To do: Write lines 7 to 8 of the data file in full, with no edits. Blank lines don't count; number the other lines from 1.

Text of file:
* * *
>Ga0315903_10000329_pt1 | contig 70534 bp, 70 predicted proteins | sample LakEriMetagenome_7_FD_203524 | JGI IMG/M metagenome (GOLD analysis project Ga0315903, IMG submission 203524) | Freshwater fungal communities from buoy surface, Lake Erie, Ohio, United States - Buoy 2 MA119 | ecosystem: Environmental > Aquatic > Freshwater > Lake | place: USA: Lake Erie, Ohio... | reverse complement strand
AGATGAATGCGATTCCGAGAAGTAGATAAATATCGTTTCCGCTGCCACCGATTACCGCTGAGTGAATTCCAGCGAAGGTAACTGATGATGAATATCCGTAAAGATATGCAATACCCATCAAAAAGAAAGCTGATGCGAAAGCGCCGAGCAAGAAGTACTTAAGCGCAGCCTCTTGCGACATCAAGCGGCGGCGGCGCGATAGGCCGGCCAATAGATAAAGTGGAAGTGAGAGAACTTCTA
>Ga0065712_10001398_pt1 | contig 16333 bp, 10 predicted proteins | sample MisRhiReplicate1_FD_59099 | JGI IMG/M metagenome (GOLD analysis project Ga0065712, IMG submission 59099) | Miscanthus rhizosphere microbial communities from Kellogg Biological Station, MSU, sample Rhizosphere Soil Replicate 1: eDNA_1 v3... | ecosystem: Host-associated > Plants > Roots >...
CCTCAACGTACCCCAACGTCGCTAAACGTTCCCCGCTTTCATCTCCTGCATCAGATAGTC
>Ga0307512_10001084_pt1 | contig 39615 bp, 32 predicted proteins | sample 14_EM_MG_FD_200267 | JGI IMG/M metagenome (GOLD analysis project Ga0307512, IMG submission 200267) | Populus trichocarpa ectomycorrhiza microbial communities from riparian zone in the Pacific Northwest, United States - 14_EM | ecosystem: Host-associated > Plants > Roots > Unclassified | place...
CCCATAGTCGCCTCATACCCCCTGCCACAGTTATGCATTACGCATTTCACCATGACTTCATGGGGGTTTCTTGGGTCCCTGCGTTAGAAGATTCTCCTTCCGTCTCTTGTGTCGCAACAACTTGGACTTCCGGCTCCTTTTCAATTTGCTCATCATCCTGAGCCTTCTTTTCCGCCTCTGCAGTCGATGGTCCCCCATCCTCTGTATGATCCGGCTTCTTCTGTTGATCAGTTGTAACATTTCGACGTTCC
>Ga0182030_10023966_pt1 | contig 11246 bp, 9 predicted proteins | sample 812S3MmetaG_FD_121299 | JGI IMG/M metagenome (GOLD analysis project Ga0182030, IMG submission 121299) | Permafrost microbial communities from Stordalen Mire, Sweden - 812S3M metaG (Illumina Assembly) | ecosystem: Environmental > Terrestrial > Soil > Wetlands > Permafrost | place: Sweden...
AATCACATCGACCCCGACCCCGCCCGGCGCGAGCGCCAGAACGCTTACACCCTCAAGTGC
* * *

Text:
>Ga0182030_10023966_pt1 | contig 11246 bp, 9 predicted proteins | sample 812S3MmetaG_FD_121299 | JGI IMG/M metagenome (GOLD analysis project Ga0182030, IMG submission 121299) | Permafrost microbial communities from Stordalen Mire, Sweden - 812S3M metaG (Illumina Assembly) | ecosystem: Environmental > Terrestrial > Soil > Wetlands > Permafrost | place: Sweden...
AATCACATCGACCCCGACCCCGCCCGGCGCGAGCGCCAGAACGCTTACACCCTCAAGTGC